Conservative ‘truth telling’ is not brave.  It is not radical.  It is not inspirational.

Canada and Australia, as wealthy developed economies, will be enjoying the benefits of the economic adjustments imposed on poorer, less developed economies.  Canada is not the weak ‘child’ calling out the powerful Emperor, but rather, Canada is like the Emperor exploiting the helplessness of his subjects for his own vanity.

Any real effort to ‘tell the truth’ about climate change needs to demonstrate a willingness to pay a price for the achievement of real emissions reductions.  No one is saying that countries aren’t reluctant to take on that price.  To say so is not ‘truth telling’ but a recognition of the difficulty of achieving agreement.

To recognize the difficulty and then back away from it reveals a self-serving policy that celebrates weakness and apathy, not strength and independence.  Conservatives are banking that their celebration of ‘do-nothing’ policies will play on peoples’ fatalism and fear about climate change.  Let’s not let the Emperor succeed in this vain pretense.

 

A New Grammar of Disaster

With the House Republicans once again blocking a bill to fund federal disaster relief measures in the US Congress, I was struck by the contradictions in the way in which disasters are being framed in public life.   These contradictions, I would argue, are not unique to the US, but represent a kind of existential paradox that is affecting publics throughout the wealthy industrialized world. The paradox is this: disasters represent exceptional circumstances where government must act positively to protect security and property; on the other hand, governments must not be allowed to  establish new institutional authority to prevent future disasters, mitigate their potential effects, or recover over long periods of time.  Disaster capabilities are needed, it seems, but these must be temporary, ad-hoc, circumstantial, and limited in space and time.

2011 is proving to be one of the most expensive years for disasters ever, with the frequency of disasters reaching an unprecedented level.  Extreme drought, heat, flooding, hurricanes, and tornadoes have cost the US an estimated $35 billion, according to the American Red Cross.   The costs of disasters are not limited by government budgets, and so the commitment to recovery cannot be arbitrarily limited.  This feature of disasters means that considering them ‘exceptional’ is misplaced.  Disasters, especially in an era of extreme weather caused by climate change, are not exceptional, but  transformational.  They cause permanent changes to human settlement patterns, economic growth patterns, infrastructure, social and cultural trends, and natural resources.  The idea that governments must not also change to address them means that governments will be increasingly marginalized in society’s responses to disasters.  This is not a welcome development, since it is only governments that have the collective will, concentration of resources, and legitimacy to marshal social efforts to solve large-scale problems.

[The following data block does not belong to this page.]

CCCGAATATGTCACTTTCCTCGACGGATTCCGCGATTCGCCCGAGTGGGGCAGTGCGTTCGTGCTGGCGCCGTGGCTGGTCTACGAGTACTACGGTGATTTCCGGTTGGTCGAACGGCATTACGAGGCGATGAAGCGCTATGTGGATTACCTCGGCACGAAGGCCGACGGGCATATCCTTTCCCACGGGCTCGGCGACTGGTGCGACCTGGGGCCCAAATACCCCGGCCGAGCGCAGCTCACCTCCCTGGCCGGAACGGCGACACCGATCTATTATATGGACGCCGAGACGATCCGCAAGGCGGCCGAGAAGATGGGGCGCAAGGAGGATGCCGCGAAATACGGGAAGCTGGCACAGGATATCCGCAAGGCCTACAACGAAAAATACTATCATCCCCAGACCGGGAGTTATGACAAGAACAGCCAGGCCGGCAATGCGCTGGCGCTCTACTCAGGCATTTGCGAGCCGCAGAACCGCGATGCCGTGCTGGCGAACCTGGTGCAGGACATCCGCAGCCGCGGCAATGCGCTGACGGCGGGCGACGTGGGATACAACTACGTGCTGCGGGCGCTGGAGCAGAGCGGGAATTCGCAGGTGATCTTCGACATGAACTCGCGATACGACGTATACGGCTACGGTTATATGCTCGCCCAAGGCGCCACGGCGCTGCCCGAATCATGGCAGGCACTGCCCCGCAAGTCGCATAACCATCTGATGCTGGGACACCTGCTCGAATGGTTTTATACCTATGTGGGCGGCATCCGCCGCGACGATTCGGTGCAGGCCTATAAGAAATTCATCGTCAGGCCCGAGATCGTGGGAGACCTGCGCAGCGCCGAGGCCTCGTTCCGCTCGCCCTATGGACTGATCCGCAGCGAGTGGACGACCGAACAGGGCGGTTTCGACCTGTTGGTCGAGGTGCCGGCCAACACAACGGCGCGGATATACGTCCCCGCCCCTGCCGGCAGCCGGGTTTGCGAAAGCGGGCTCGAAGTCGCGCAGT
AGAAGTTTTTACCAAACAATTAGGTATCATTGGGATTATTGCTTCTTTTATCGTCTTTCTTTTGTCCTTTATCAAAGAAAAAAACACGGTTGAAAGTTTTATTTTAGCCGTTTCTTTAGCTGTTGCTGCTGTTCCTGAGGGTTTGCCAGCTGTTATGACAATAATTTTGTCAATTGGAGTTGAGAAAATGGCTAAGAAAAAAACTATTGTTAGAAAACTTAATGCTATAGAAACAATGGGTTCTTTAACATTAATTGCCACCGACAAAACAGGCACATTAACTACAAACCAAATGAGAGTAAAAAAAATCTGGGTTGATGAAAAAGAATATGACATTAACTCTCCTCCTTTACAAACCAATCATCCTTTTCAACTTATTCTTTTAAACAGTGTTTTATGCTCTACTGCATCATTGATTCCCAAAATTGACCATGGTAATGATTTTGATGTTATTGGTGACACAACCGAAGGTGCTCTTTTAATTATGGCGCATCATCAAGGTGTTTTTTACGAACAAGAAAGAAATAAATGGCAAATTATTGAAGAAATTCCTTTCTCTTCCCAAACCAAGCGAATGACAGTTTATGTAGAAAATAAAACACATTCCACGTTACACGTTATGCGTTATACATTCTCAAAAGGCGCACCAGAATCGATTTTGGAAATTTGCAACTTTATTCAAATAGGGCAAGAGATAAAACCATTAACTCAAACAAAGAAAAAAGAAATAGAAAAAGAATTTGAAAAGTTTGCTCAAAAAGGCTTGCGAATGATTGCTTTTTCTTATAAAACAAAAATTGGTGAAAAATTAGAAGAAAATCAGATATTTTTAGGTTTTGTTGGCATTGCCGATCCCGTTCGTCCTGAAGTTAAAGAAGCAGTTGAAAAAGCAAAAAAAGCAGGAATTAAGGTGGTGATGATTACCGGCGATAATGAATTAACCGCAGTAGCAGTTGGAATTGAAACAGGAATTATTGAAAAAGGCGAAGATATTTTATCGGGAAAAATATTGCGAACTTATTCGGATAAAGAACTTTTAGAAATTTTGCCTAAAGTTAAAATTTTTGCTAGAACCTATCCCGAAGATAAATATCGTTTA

Naomi Klein argued in The Shock Doctrine in 2007 that disasters provide opportunities for rollbacks of public institutions and privatization of the economy according to free-market forces. However, the idea that disasters provide opportunities just waiting for private companies to exploit just doesn’t seem to fit the experience since the economic collapse of 2008.  As the costs of disasters rack up, companies are either too strapped for cash to invest, or spooked by the possibility of further uninsured losses.  Where are the millions for New Orleans after Katrina?

Thomas Homer-Dixon argued in his book The Upside of Down in 2006 that disasters (if they are not too severe) provide opportunities for renewal and regrowth, and can be leveraged toward deeper forms of social change, at least partly through the formation of new institutions of readiness and new societal efforts focused on adaptation.  However, it seems as well that disasters must be framed in ways that make them significant instances for governmental action, not as exceptional and limited circumstances that can be overcome with ad-hoc efforts.

Just as disasters are becoming significant social movers, governments have vacated the field.  Putting aside the irony of the right’s effort to offset disaster relief spending with cuts to renewable energy programs that might mitigate future disaster costs, the broader question of how to frame disasters has been sidestepped.   Putting disasters in brackets, and assuming that they are temporary and exceptional circumstances that will go away in due course, guarantees that their cost, both human and economic, will continue to escalate.